The Honorable Peter G. Sheridan of the District of New Jersey granted defendants’ Motion to Dismiss the trade secret claims. The Court determined that Oakwood had identified trade secrets but did not identify which trade secrets had allegedly been misappropriated, and did not show whether the defendants acquired and misappropriated trade secrets with knowledge of their confidentiality, how the defendants used the trade secrets, and whether Oakwood suffered any harm. The District Court also determined that Oakwood did not show that Oakwood’s trade secrets were the only way the Competitor could have developed its microsphere products or that Oakwood’s microsphere technology was replicated. Oakwood appealed.
The Third Circuit panel first indicated that, under the DTSA, a plaintiff must establish: (1) the existence of a trade secret; (2) that is related to a product or service used in, or intended for use in, interstate or foreign commerce; and (3) the misappropriation of that trade secret. In this case, whether Oakwood sufficiently pleaded the first and third elements was at issue.
Concerning the first element, Oakwood alleged its trade secrets to be the information laying out its design, research and development, test methods and results, manufacturing processes, quality assurance, marketing strategies, and regulatory compliance related to its development of a microsphere system for drug delivery. It also identified as trade secrets the variables that affect the development of its microsphere products which it collected through extensive trial and error testing. Oakwood was able to identify the confidential information the Competitor had access to during the parties’ business negotiations. The Third Circuit determined that all of this was more than sufficient at the pleading stage to identify the trade secret at issue and the District Court’s demand for further precision was misplaced.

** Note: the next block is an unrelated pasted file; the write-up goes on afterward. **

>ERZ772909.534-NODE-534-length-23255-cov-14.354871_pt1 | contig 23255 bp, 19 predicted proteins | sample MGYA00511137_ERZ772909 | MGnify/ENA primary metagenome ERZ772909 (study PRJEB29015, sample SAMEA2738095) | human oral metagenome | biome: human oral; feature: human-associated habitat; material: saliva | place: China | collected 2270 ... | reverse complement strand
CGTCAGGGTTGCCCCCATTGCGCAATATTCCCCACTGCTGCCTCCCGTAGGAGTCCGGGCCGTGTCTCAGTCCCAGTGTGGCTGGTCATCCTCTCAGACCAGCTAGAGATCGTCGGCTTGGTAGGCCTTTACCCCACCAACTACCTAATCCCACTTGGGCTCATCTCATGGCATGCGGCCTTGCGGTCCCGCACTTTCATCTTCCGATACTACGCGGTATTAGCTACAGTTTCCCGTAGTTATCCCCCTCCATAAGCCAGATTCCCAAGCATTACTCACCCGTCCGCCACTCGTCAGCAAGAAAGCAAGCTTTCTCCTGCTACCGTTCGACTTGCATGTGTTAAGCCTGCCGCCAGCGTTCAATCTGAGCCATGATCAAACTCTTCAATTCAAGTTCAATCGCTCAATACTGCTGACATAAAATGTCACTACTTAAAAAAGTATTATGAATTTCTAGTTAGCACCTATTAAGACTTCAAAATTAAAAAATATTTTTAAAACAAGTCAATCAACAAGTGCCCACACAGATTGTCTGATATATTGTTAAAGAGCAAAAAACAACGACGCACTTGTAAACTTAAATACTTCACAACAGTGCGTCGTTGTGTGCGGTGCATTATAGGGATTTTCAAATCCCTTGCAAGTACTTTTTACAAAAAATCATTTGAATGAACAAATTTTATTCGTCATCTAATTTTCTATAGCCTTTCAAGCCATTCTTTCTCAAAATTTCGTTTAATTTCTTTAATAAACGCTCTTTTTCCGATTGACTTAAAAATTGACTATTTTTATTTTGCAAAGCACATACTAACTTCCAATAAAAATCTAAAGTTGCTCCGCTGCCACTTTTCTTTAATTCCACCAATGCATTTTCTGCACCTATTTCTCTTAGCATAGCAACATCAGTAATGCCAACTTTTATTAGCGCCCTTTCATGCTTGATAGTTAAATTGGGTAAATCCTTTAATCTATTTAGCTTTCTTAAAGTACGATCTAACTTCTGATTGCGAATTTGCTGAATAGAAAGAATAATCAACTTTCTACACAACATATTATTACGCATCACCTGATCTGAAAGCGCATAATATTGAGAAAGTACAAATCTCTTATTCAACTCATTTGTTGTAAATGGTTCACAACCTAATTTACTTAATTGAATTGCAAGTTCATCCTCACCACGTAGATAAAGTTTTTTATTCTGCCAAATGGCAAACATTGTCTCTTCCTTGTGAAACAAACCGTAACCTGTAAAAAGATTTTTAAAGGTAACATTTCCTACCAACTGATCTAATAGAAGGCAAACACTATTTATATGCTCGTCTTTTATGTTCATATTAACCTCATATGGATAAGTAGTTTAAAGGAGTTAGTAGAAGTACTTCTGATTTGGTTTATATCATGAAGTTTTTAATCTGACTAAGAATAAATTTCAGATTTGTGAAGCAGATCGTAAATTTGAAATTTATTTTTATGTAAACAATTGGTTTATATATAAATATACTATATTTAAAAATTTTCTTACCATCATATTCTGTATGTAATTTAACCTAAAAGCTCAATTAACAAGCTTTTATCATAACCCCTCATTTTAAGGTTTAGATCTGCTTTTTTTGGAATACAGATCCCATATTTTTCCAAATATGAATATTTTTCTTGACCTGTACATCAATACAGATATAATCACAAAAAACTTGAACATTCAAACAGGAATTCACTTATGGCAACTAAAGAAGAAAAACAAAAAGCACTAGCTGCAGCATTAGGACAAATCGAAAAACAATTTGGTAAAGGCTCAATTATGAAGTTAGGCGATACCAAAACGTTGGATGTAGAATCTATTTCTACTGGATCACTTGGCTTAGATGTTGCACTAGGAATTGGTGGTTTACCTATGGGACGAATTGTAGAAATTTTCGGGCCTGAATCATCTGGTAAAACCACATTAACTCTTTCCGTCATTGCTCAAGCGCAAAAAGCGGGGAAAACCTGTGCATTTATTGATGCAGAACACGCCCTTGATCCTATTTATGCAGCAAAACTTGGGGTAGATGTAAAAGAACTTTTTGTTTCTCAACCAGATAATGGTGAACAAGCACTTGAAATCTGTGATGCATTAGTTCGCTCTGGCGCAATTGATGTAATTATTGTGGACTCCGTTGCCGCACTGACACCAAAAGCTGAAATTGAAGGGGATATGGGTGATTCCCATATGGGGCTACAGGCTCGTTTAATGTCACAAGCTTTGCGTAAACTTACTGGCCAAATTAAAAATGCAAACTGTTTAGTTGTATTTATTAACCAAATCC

Concerning the third element, the panel explained that there are three ways to establish misappropriation under the DTSA: improper acquisition, disclosure, or use of a trade secret without consent. The District Court had determined that Oakwood’s pleadings merely alleged that the Competitor was developing a microsphere product that involved the same two peptides as Oakwood’s microsphere products, but the Third Circuit held that this finding erroneously equated “use” under the DTSA with actual replication of Oakwood’s trade secret. The Third Circuit instead determined that “use” of a trade secret under the DTSA encompasses all the ways a party can take advantage of trade secret information to obtain an economic benefit, competitive advantage, or other commercial value, or to accomplish a similar exploitative purpose. Of note, the District Court had not been convinced by Oakwood’s circumstantial support for its allegations that the Competitor could not have so quickly developed microsphere products without using Oakwood’s trade secrets, but the Third Circuit highlighted that direct proof of misappropriation is not required at the pleading stage. Given all this, the Third Circuit found that the factual allegations were more than sufficient to meet the burden of pleading use, and thus misappropriation, of a trade secret.
Finally, the Third Circuit clarified that trade secret misappropriation constitutes actual injury, as the loss of secrecy depreciates the value of the trade secret, and thus held that Oakwood sufficiently pleaded harm even though the Competitor had not yet launched its products.
As such, the panel vacated the District Court opinion and remanded the matter, which should now proceed to discovery.
A copy of the Third Circuit opinion can be found at the following link.
Note: While Saiber has represented Aurobindo in the past, we did not represent the company in the above matter. This Alert is for informational purposes only based on the facts of the cited decision.